Even with 9 terms the red line is not zero outside the excluded region. The reason is that the symmetric phase curve has a shape that can not be well fitted to a polynomial. The errors made by using the polynomial at the right hand side of the blue line in figure 4 are very small.

By doing the calibration using a lower repetition frequency for the calibration pulses one can set the excluded frequency range smaller. By calibrating from the blankerinit4.raw file that has a 10 times lower pulse repetition frequency one can set the excluded range to 50 Hz and find that 9 terms is actually enough to describe the phase response of the RF section.

The poor fit for the many term polynomials indicates that the procedure is not well written. Maybe something other than a polynomial would fit better - or perhaps the fitting is made over a too wide range. Linrad may improve on this point some day which might make calibration the calibration procedure easier to understand, but probably not affect performance at all.

Running the calibration procedure at a very low pulse rate shows another thing that is illustrated by figure 5.

Fig 5. Compare with figure 3.

The second polynomial fit, the antisymmetric phase, shows the phase response of the audio section. By using the blankerinit4.raw file which uses a 5 Hz square wave to give a 10 Hz pulse repetition frequency, the width of the center discontinuity should be well below 50 Hz which is where the green line of figure 5 is placed. It is obvious that there is a phase shift that starts already around 200 Hz and this is due to the DC blocking high pass filters in the hardware and in the digital DC restoring algorithm of the soundcard. Currently (vers 02-39) Linrad does not allow a fit to this phase shift. For the WSE units it does not matter, the phase shift is small over a narrow frequency range only.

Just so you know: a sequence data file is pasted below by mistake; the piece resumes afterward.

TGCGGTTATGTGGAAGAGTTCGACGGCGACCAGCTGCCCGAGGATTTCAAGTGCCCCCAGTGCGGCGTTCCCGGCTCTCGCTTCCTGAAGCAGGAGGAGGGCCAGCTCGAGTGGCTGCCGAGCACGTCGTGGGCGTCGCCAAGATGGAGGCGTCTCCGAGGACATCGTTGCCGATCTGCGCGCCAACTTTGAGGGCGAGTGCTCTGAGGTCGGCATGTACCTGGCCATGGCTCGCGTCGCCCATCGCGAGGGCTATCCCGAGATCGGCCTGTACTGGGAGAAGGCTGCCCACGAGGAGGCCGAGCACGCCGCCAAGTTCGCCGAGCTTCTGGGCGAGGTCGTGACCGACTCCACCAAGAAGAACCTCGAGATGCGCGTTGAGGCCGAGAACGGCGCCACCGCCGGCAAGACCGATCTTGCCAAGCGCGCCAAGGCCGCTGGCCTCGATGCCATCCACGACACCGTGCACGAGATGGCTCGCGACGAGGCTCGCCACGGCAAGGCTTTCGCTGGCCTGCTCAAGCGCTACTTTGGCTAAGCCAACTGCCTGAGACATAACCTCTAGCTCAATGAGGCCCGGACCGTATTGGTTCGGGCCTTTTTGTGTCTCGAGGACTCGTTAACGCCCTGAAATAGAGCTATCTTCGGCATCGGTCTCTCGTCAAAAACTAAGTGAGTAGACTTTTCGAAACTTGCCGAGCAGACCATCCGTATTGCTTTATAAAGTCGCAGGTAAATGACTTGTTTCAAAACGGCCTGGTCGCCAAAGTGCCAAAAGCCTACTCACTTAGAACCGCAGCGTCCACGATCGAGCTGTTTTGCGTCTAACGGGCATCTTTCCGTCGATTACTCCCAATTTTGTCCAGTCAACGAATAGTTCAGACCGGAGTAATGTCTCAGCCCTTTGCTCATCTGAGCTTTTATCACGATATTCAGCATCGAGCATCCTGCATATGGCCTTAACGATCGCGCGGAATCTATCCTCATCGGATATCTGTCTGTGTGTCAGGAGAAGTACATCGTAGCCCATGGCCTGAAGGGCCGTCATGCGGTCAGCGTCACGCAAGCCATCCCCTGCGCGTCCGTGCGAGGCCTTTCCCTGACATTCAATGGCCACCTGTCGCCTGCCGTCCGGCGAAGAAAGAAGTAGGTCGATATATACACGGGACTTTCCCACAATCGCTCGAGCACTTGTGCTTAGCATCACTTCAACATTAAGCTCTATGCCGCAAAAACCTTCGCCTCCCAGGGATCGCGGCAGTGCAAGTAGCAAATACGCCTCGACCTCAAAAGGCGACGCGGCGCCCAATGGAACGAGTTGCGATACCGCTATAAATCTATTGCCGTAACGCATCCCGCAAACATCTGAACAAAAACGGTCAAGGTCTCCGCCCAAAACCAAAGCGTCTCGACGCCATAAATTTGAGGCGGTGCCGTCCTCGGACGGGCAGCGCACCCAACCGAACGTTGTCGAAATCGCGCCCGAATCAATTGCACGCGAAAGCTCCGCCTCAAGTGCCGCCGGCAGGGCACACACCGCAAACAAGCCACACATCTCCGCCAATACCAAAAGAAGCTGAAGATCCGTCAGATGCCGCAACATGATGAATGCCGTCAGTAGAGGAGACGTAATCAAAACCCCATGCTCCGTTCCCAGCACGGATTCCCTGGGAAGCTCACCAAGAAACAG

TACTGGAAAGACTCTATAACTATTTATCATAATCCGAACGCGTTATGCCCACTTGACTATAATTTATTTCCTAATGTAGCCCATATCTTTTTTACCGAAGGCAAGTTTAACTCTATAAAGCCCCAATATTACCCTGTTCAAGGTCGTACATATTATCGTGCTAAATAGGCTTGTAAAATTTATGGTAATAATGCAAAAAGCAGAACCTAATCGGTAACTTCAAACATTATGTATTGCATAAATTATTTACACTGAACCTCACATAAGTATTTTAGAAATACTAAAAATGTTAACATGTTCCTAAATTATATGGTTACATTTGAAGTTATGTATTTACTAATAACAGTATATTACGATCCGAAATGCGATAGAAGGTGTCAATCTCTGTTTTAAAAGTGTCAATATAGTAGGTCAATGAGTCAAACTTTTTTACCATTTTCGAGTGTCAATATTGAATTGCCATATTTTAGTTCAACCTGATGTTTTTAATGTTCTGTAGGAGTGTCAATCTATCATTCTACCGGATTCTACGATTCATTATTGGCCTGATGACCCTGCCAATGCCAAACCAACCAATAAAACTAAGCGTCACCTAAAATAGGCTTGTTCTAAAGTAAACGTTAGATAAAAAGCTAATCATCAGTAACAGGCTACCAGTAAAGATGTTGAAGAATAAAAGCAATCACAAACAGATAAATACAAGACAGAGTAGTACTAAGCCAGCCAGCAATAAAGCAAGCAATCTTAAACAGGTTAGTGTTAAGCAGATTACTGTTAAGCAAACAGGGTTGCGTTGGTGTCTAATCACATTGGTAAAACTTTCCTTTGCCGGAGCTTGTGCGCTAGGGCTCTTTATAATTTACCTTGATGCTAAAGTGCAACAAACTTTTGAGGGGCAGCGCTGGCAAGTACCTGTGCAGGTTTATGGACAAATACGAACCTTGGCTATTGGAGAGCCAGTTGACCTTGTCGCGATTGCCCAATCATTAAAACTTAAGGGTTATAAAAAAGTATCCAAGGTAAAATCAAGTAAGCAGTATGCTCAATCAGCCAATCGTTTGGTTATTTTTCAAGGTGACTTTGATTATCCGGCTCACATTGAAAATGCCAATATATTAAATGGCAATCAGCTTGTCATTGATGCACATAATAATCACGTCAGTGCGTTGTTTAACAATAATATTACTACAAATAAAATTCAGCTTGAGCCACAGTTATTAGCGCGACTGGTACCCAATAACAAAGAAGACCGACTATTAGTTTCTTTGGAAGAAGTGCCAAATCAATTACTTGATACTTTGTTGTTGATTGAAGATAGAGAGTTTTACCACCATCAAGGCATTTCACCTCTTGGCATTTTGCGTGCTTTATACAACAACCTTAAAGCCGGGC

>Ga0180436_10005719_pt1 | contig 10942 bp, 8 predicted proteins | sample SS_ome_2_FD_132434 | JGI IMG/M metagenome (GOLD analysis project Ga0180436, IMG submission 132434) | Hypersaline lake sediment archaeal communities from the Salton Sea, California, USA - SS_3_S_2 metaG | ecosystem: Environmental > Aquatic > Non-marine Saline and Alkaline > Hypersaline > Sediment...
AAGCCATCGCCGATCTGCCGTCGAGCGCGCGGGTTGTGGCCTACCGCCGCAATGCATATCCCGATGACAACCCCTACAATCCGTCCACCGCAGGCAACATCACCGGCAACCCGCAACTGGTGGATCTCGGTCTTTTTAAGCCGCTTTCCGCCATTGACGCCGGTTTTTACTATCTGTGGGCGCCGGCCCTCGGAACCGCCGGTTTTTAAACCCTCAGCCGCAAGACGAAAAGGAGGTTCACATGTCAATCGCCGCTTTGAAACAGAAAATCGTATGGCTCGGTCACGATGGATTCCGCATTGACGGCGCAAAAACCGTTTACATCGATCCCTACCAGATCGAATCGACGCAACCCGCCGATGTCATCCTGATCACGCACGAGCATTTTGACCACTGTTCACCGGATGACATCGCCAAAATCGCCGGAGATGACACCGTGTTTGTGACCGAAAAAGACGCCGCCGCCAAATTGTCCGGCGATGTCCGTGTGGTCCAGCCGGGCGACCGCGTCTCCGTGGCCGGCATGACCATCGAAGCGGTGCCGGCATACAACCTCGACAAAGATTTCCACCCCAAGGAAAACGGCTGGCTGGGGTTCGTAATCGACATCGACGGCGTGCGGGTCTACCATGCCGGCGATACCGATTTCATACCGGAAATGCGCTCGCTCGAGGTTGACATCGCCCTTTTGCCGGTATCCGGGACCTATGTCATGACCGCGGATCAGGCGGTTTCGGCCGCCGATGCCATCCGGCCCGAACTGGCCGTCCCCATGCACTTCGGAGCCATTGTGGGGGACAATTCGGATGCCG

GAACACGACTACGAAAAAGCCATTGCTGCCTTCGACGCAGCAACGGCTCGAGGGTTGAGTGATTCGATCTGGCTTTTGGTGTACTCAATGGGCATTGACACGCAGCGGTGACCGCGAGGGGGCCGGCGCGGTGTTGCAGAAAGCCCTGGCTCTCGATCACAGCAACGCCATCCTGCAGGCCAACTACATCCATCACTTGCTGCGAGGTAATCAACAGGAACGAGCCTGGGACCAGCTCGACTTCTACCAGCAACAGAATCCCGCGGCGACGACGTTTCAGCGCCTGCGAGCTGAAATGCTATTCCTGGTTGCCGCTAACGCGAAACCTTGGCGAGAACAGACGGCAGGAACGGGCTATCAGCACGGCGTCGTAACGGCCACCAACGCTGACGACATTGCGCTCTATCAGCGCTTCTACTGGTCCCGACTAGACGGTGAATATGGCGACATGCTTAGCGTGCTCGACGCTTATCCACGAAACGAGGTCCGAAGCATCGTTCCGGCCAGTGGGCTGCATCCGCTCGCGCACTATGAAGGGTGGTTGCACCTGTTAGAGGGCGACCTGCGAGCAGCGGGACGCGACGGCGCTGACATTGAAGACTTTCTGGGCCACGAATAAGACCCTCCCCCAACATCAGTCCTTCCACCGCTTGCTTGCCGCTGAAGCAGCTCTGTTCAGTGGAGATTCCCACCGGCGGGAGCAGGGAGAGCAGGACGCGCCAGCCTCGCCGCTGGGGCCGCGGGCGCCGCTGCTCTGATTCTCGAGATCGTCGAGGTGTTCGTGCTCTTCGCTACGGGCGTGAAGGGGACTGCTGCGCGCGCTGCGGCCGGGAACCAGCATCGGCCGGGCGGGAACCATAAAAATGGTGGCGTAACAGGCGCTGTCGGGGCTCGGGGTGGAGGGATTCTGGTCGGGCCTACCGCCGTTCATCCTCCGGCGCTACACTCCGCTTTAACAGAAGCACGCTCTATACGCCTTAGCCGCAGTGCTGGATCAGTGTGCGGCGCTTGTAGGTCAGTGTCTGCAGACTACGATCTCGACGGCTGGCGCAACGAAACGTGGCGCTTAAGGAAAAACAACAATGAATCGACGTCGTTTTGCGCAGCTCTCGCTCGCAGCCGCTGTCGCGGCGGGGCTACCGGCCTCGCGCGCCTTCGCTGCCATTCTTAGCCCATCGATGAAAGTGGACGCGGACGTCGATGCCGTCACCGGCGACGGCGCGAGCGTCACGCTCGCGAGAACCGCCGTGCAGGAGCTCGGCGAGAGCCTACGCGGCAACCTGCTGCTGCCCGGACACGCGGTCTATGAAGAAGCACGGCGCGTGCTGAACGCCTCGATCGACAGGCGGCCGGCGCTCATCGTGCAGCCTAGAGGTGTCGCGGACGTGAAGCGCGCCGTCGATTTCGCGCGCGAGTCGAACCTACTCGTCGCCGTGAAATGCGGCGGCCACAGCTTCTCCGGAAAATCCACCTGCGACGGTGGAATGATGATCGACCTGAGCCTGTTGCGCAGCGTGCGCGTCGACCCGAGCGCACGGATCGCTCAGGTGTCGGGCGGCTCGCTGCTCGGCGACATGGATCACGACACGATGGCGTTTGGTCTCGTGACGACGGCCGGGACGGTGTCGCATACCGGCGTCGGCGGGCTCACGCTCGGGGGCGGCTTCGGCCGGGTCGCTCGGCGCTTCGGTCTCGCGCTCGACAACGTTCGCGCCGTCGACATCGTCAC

With other hardware, particularly if the DC blocking filters are also used to attenuate the mains frequency and its overtones, it might be a good idea to add terms to fit to the phase and amplitude response of the audio section at low frequencies. With the ability of Linrad-02.28 and later to calibrate from files it will be possible to investigate this if someone has such hardware.

When blankerinit5.raw is used for calibration, the time window for each pulse is so short that the total number of points in the flat region of the pulse is only about 100 so a pulse is described by an fft in 100 points only. Figure 6 shows one of the center notch screens with a width of 1500 Hz for the excluded points range. The result of the calibration is not quite as good as with a lower pulse repetition frequency.

Fig 6. At high pulse repetition rates the transforms become smaller and the center notch wider. At some point the accuracy will suffer.